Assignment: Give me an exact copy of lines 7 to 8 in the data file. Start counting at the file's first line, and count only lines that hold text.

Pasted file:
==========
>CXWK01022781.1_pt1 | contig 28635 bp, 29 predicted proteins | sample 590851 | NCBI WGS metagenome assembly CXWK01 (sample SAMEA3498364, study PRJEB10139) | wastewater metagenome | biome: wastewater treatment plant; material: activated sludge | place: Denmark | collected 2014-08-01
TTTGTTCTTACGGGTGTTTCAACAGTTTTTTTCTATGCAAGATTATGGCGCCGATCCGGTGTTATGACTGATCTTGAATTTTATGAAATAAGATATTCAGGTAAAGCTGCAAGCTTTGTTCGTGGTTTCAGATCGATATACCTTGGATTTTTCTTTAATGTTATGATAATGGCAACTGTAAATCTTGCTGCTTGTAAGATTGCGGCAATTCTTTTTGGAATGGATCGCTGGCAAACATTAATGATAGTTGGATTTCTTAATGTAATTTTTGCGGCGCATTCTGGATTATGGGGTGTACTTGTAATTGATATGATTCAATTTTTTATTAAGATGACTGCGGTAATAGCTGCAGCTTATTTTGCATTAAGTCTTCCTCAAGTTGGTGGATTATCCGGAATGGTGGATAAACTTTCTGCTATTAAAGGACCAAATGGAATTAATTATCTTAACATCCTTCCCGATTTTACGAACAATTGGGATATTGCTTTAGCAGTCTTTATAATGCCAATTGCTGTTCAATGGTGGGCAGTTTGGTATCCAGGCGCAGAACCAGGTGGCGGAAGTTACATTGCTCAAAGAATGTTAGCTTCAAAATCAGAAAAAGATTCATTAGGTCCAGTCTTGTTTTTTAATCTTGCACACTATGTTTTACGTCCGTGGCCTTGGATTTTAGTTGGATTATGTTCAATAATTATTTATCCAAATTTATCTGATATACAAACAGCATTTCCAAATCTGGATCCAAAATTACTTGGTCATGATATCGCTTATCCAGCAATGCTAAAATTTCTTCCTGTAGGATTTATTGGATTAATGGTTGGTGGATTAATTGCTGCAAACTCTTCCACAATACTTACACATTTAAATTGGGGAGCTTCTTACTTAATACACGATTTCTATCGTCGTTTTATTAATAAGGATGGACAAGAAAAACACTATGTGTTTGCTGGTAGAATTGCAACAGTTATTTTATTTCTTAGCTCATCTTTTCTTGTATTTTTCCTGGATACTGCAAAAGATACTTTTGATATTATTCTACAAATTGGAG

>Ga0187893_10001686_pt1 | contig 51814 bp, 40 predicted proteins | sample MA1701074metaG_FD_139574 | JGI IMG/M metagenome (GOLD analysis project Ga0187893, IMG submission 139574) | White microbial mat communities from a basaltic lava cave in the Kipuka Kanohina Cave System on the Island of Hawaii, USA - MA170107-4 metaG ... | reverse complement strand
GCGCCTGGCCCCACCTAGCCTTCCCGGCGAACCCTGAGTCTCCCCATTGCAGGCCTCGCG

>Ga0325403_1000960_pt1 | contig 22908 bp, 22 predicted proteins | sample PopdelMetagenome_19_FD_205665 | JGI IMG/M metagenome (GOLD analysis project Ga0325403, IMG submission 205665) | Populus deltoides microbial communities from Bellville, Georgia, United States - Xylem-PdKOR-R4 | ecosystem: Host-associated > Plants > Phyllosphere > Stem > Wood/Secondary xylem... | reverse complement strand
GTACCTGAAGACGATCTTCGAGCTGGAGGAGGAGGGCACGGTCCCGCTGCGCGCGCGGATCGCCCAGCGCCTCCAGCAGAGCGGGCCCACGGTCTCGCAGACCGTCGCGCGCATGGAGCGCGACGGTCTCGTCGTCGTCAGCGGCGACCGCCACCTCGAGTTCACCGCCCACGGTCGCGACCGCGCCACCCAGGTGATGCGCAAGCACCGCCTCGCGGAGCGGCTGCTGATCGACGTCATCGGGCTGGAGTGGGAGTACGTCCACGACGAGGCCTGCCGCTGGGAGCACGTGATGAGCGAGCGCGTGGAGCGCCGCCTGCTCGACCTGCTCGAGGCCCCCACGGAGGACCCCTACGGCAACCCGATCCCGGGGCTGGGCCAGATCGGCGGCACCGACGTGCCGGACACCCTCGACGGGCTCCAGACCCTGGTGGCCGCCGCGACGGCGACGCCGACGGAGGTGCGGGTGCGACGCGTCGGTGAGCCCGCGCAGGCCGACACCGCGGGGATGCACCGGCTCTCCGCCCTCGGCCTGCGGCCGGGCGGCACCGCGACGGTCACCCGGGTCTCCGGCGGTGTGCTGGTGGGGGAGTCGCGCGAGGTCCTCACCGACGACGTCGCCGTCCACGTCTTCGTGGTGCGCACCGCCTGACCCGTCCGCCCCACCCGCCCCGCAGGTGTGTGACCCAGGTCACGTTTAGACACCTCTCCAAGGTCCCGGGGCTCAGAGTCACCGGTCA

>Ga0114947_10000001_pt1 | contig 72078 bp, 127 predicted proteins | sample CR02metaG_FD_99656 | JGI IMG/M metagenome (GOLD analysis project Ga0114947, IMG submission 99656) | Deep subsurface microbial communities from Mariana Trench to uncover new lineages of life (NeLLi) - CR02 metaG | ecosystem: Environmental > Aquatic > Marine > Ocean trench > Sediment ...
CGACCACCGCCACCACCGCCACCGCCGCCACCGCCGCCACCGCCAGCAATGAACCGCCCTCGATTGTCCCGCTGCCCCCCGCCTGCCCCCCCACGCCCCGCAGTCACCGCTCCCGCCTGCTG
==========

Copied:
>Ga0114947_10000001_pt1 | contig 72078 bp, 127 predicted proteins | sample CR02metaG_FD_99656 | JGI IMG/M metagenome (GOLD analysis project Ga0114947, IMG submission 99656) | Deep subsurface microbial communities from Mariana Trench to uncover new lineages of life (NeLLi) - CR02 metaG | ecosystem: Environmental > Aquatic > Marine > Ocean trench > Sediment ...
CGACCACCGCCACCACCGCCACCGCCGCCACCGCCGCCACCGCCAGCAATGAACCGCCCTCGATTGTCCCGCTGCCCCCCGCCTGCCCCCCCACGCCCCGCAGTCACCGCTCCCGCCTGCTG